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Alexander the Great's tomb located?

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posted on Jan, 9 2011 @ 02:14 PM
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A good question that I thought deserved an answer:


Originally posted by Versa
I have probably misunderstood what you said or you worded it badly? What you are saying here implies that pre Macedonian or Roman peoples didn't have time to create art...


No... life was different then. Everyone had a trade or profession they were expected to follow -- usually the family profession unless you showed exceptional talent in another field (and your parents were influential.) Life was "get up, work like the dickens from sunrise to sunset with lunch (maybe) and then dinner and fall asleep after the sun went down". Even the wealthy had things they did -- went to oversee farms, settle quarrels between their tenants, etc, etc.

Trades accepted only the most proficient ones as apprentices. Children who showed early talent as artists were taken to masters to see if they would accept these children as apprentices. You worked for decades before (if ever) being judged good enough to have your own studio. We do have records of a few drawings/paintings (in the form of graffiti) around, but in general people didn't have the time to do art. If you were a shepherd you would have to spend weeks making the paper (or trimming a wood panel or making a brick panel) and grinding pigments just to do one "fancy" piece of art. You could (and people often did) grab a charcoal and sketch out a drawing or a slogan but it wasn't something you practiced and got really good at.

Pieces found in the tombs of the wealthy and of rulers are pieces from the best craftsmen, and it was considered an honor to be chosen to make a piece of jewelry or art for these people. Those pieces that accompany the article are on the level of craftsmanship of graffiti and wouldn't have been buried with or near an important person.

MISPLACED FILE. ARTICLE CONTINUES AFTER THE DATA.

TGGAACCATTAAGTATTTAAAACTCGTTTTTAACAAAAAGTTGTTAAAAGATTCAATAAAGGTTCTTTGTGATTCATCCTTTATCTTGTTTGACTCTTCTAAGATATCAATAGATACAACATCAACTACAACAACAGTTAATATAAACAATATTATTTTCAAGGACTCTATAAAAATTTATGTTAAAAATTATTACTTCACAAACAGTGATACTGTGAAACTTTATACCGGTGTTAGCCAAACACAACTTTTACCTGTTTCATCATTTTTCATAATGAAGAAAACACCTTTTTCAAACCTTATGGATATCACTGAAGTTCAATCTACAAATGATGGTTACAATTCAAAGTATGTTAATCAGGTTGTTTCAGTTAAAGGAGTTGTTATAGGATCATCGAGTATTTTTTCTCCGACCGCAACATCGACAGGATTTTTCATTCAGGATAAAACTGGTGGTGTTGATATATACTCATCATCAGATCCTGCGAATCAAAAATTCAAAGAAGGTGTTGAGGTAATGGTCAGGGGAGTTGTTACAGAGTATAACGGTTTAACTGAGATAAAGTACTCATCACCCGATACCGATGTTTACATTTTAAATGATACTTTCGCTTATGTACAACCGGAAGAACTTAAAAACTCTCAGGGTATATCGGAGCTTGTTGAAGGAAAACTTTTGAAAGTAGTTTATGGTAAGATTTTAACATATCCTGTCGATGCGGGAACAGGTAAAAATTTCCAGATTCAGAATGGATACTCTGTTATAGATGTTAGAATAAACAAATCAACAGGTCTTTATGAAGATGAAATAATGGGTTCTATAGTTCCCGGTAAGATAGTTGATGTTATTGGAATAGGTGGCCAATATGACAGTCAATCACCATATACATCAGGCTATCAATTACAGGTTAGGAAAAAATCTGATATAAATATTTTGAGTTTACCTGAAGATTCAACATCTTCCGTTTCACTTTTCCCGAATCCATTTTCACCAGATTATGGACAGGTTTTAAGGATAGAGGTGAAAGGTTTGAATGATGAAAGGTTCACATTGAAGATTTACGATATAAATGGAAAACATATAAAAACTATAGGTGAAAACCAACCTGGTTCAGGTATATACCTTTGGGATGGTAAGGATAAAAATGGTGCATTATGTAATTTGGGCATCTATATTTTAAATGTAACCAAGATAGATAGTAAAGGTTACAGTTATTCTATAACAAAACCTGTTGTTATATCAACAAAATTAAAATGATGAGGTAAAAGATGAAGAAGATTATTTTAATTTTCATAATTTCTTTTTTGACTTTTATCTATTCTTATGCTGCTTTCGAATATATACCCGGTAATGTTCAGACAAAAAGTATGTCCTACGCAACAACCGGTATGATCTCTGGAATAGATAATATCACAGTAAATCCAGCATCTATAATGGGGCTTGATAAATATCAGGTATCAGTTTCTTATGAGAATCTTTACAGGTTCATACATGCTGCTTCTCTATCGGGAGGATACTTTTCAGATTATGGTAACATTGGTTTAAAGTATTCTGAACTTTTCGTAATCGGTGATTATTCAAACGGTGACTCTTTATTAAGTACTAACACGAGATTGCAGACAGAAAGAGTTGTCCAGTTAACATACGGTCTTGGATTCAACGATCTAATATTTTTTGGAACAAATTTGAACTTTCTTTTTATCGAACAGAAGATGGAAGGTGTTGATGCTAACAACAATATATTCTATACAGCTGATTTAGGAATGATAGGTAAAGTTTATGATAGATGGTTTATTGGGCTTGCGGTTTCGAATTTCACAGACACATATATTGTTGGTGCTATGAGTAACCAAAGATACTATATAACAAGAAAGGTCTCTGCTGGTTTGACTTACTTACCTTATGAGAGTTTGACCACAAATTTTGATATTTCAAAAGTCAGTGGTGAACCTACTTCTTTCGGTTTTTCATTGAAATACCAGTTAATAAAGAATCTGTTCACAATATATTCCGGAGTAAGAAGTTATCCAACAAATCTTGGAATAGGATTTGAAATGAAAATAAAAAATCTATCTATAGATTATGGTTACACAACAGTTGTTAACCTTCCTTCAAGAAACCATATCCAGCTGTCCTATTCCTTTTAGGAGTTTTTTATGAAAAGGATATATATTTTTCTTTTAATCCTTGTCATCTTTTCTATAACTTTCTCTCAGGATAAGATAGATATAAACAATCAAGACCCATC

posted on Jan, 9 2011 @ 03:05 PM
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reply to post by Byrd
 


I understand what your saying, but in my opinion people probably had more spare time than your giving them credit for and a person who is naturally talented doesn't have to spend years practising to become 'good at art'. The major works of art are obviously the result of years of studying but the people of Pompeii certainly appear to have some spare time in order to create graffiti art some of which shows a lot of talent.

I have family records going back to the 1500's and some of my ag lab ancestors had enough spare time to join local militias and get into trouble for drinking too much in their spare time!




edit on 9-1-2011 by Versa because: spelling



posted on Jan, 9 2011 @ 03:39 PM
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Of course none of that changes the fact that Alexander the Greats tomb is not on the American continent



posted on Jan, 9 2011 @ 03:44 PM
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Originally posted by Versa
I understand what your saying, but in my opinion people probably had more spare time than your giving them credit for and a person who is naturally talented doesn't have to spend years practising to become 'good at art'. The major works of art are obviously the result of years of studying but the people of Pompeii certainly appear to have some spare time in order to create graffiti art some of which shows a lot of talent.